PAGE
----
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Should it make a difference whether a gcc linker links archive files or object files (or both)?

Background:
In an embedded project, an ISR (which is of course not referenced by any other source code) is located as the only function in a file. This file is compiled to an object file and then put into an archive file.
Other functions in other files are compiled to separate object files.
The binary is built without complaints and runs on the target with no exceptions, no matter whether the linker uses the ISR object file or the ISR archive file.
However, if using the archive file, the ISR is not linked.
Plus, if there is any other reference (e.g. a variable used by some other function in some other file) in the same file, it is linked completely.
Why this?

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Yes, it makes a difference.

Any object file that is specified on the linker commandline is linked into the executable, regardless of whether any of the symbols that it defines are referenced by the executable.

The linkage of a static library is different. It is an archive of object files. For each object file in the archive, the linker will determine whether that object file provides a definition for any of the symbols that are so far undefined at that point in the linkage. If it does so, then the linker will extract that object file from the archive and link it in the executable; otherwise not.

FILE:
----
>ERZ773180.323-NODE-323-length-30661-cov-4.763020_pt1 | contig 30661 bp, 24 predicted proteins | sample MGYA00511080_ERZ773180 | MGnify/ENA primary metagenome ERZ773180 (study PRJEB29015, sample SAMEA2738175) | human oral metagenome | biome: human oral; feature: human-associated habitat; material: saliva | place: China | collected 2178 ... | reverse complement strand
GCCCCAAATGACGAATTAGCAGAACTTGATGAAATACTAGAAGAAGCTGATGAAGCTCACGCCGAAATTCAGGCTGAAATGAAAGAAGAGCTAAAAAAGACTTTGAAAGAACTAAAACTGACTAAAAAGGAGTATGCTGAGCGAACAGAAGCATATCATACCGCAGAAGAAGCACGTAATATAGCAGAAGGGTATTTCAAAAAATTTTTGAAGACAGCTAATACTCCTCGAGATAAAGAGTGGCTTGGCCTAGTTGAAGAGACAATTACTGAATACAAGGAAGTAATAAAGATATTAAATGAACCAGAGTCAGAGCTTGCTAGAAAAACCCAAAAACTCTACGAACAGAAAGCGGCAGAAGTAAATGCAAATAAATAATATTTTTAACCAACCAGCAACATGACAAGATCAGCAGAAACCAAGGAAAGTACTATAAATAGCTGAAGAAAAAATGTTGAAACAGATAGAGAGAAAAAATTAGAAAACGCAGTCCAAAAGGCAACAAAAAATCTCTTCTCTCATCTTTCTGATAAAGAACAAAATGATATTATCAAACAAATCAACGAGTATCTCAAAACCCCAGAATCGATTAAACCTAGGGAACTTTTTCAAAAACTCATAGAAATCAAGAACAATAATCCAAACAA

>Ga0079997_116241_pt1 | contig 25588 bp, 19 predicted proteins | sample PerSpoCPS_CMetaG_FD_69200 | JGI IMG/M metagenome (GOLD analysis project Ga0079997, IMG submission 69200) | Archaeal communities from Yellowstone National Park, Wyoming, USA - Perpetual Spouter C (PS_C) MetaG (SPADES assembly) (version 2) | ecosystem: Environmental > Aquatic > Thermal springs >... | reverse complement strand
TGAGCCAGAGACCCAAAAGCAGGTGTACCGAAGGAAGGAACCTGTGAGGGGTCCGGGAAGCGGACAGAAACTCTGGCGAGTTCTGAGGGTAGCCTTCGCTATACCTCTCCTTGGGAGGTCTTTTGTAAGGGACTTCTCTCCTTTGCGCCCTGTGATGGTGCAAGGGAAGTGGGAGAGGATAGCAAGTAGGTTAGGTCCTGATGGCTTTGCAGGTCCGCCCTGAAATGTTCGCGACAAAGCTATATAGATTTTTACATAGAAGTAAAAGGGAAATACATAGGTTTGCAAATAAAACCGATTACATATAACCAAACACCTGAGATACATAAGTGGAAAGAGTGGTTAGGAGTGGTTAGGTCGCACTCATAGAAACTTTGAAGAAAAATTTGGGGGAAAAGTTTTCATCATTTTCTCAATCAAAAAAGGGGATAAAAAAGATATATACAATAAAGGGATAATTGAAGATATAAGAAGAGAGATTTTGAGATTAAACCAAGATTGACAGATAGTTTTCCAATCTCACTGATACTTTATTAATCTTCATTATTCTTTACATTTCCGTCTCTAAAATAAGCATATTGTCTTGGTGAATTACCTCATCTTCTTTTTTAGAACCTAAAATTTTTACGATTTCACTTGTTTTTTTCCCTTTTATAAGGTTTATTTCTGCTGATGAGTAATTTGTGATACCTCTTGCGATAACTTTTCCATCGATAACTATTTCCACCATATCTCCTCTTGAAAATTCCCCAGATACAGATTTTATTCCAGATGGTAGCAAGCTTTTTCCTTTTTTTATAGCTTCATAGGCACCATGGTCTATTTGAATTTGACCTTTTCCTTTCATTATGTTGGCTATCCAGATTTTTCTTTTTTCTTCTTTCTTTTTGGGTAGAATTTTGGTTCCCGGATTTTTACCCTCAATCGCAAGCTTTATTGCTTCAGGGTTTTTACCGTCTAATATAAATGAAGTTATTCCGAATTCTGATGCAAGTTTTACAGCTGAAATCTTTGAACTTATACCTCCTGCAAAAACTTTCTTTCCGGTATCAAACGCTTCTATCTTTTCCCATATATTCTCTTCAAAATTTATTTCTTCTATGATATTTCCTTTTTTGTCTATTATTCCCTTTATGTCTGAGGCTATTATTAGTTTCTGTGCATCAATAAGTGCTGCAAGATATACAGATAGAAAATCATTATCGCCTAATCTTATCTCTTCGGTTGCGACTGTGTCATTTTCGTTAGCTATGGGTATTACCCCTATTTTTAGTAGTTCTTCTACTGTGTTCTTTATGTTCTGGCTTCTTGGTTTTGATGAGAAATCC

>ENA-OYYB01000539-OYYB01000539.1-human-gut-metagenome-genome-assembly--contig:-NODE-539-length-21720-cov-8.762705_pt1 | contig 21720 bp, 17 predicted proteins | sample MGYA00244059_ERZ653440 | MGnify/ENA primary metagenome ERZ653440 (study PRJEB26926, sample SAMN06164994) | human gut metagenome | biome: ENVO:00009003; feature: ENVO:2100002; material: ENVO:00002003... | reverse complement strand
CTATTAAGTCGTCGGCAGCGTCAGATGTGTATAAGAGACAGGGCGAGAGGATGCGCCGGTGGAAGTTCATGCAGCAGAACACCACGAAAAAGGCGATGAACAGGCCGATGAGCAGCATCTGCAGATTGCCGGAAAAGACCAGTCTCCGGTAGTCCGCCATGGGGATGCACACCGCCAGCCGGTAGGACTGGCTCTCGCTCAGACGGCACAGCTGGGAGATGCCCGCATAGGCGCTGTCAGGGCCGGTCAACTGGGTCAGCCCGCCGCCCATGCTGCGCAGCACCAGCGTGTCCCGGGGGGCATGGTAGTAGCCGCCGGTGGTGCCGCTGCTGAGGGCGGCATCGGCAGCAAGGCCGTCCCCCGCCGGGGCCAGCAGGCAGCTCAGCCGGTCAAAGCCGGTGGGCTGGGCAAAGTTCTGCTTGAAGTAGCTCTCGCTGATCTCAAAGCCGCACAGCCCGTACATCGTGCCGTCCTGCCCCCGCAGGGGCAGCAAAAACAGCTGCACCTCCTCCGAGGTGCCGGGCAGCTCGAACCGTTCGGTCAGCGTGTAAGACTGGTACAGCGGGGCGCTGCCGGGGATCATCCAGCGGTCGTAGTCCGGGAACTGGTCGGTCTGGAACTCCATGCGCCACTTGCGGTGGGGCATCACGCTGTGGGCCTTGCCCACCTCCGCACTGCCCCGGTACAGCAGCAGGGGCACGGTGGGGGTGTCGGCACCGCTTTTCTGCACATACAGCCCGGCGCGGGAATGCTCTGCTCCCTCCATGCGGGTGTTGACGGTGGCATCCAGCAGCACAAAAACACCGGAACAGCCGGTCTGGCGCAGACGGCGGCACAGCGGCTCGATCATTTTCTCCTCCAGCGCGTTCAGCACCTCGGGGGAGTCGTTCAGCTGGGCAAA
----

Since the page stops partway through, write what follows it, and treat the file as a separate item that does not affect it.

This behaviour is as documented for the ld, the GNU linker {- l | --library } option:

-l namespec
--library=namespec
    ...
    The linker will search an archive only once, at the location where 
    it is specified on the command line. If the archive defines a symbol 
    which was undefined in some object which appeared before the archive 
    on the command line, the linker will include the appropriate file(s) 
    from the archive. However, an undefined symbol in an object appearing 
    later on the command line will not cause the linker to search the 
    archive again.
    ...

(To see that this applies to linkages invoked with gcc or another GNU compiler,you may need to know that the named compiler is simply a tool-driver that delegates to the appropriate tool for discharging the commandline options that are presented: when it sees options that call for a linkage, it calls ld.)

Hence the object file containing the unreferenced ISR is not linked when it is in a library, and contains no other referenced symbols, and it is linked when it is not in a library, or when it contains some other referenced symbol.

  • Good explanation! So we can say it's not a bug, it's just a fact one has to know? I spent almost a whole day on this issue, and found nothing relevant. Am I too dumb to get this from some "official" documentation or isn't there just any? – mic Sep 19 '15 at 0:25
  • Updated to cite documentation. – Mike Kinghan Sep 19 '15 at 7:11

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